By Mike Mason, creative director Call of Cthulhu
I discovered this morning that filmmaker, theater director, and writer, Stuart Gordon had died, aged 72. Gordon shall forever be known among horror circles as the guy who made a series of films based on H. P. Lovecraft stories, including Re-animator, From Beyond, and Dagon.
I had the pleasure of briefly meeting Stuart at the Leeds Fantasy Film Festival in the early 2000s, after watching a screening of his then latest film, Dagon—an adaptation of Lovecraft’s “The Shadow Over Innsmouth” set in the Spanish coastal town of Imboca, which was every bit like Innsmouth in all but name. It features a scene in which our hero, played by Ezra Godden, fends off an attack with his cell phone. Post film, Stuart gave a talk and mentioned that the scene was actually inspired by a real-life incident of a friend of his, who used his cell phone to batter away an assailant.
Before all that, I remember getting hold of the video (yes, in the days before DVD and Blu-ray) of Re-animator. This was a highly sought-after video tape! My friends and my younger self were already hooked on playing Call of Cthulhu, and the film was like a holy beacon of Lovecraftian horror “WE MUST WATCH!” Suffice to say, what with plenty of gore, comedy, and Lovecraftian names all in the film, not to mention a zombie cat, we had a thoroughly wonderful time watching the movie. Oh, and Jeffrey Combs as Herbert West—what more could you want?
Re-animator was followed up with the even more wonderful From Beyond, again starring Jeffrey Combs, this time as Dr. Crawford Tillinghast. More so than the previous film, From Beyond captured other-dimensional horrors on screen, and has continued to inspire scenario writers to this day. Indeed, Scott Dorward’s “Bleak Prospect” in the Nameless Horrors collection of scenarios is firmly rooted in both Lovecraft’s and Gordon’s From Beyond.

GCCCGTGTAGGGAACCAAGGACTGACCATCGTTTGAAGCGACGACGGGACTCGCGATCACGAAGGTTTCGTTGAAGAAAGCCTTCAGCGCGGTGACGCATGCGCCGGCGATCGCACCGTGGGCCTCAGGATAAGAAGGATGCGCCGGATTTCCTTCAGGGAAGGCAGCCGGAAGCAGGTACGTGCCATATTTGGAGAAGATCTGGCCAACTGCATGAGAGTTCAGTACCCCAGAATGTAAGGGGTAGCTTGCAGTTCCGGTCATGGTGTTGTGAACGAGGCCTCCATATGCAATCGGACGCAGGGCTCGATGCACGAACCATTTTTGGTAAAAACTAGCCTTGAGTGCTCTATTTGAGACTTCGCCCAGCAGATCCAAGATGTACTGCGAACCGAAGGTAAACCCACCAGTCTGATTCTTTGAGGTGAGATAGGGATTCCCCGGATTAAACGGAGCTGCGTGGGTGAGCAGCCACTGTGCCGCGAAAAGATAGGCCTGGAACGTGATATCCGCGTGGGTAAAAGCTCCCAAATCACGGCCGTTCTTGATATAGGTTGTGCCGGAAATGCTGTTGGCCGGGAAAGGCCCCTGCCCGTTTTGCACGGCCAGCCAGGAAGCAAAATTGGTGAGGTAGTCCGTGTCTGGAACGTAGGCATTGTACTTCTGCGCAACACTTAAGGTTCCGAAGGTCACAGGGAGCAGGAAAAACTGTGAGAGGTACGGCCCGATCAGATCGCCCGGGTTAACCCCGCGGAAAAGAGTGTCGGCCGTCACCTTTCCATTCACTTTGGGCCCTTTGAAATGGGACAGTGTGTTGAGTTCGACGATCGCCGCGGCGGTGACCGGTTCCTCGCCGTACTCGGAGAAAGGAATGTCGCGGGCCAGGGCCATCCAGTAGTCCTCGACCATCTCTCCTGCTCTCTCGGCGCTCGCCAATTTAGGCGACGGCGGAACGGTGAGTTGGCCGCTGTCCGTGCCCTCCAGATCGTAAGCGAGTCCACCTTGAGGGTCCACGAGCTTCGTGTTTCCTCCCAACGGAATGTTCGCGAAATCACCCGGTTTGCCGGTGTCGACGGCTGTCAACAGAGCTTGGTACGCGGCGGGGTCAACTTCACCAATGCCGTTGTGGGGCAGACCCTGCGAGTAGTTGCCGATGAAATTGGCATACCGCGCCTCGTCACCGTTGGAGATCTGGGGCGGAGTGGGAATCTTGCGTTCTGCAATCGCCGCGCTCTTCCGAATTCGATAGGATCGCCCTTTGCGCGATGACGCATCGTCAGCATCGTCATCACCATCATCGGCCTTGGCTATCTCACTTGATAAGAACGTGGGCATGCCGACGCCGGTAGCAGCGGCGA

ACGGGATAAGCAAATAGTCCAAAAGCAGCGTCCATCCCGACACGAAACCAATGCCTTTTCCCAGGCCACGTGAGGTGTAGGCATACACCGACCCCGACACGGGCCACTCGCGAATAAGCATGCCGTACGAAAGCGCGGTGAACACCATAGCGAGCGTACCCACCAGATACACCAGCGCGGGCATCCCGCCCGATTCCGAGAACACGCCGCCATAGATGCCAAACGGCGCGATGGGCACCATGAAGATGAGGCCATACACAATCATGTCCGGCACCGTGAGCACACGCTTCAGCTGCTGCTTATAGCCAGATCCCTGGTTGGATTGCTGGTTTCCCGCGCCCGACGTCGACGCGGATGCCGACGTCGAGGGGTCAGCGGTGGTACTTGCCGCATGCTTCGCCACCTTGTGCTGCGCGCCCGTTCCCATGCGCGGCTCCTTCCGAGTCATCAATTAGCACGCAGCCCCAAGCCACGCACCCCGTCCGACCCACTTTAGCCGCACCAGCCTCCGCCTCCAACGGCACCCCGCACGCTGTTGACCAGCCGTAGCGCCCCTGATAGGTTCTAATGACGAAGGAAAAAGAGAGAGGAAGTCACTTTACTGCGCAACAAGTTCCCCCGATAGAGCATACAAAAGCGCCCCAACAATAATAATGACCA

Of his non-Lovecraftian films, King of the Ants (2003) and Stuck (2007) stand out for me, and I recommend students of horror films to check these out. Throughout his films, Gordon was able to meld comedy and horror together in wonderfully inventive ways, although I should warn viewers that there’s little comedy in King of the Ants, which is a film that gets very dark as it progresses.
At a time when no one else was bringing Lovecraftian-flavored horror to the big screen, Gordon filled our imagination with the bizarre, the fantastic, and horrific. In my view, Stuart Gordon is one half of the reason for the emergence of interest in Lovecraft’s stories from the mid 1980s onward. The other half being the Call of Cthulhu roleplaying game. Both of these brought Lovecraft’s cosmic horror closer and into our homes. So, thank you Stuart Gordon for being there and sharing your work with us. You inspired a generation of horror creatives.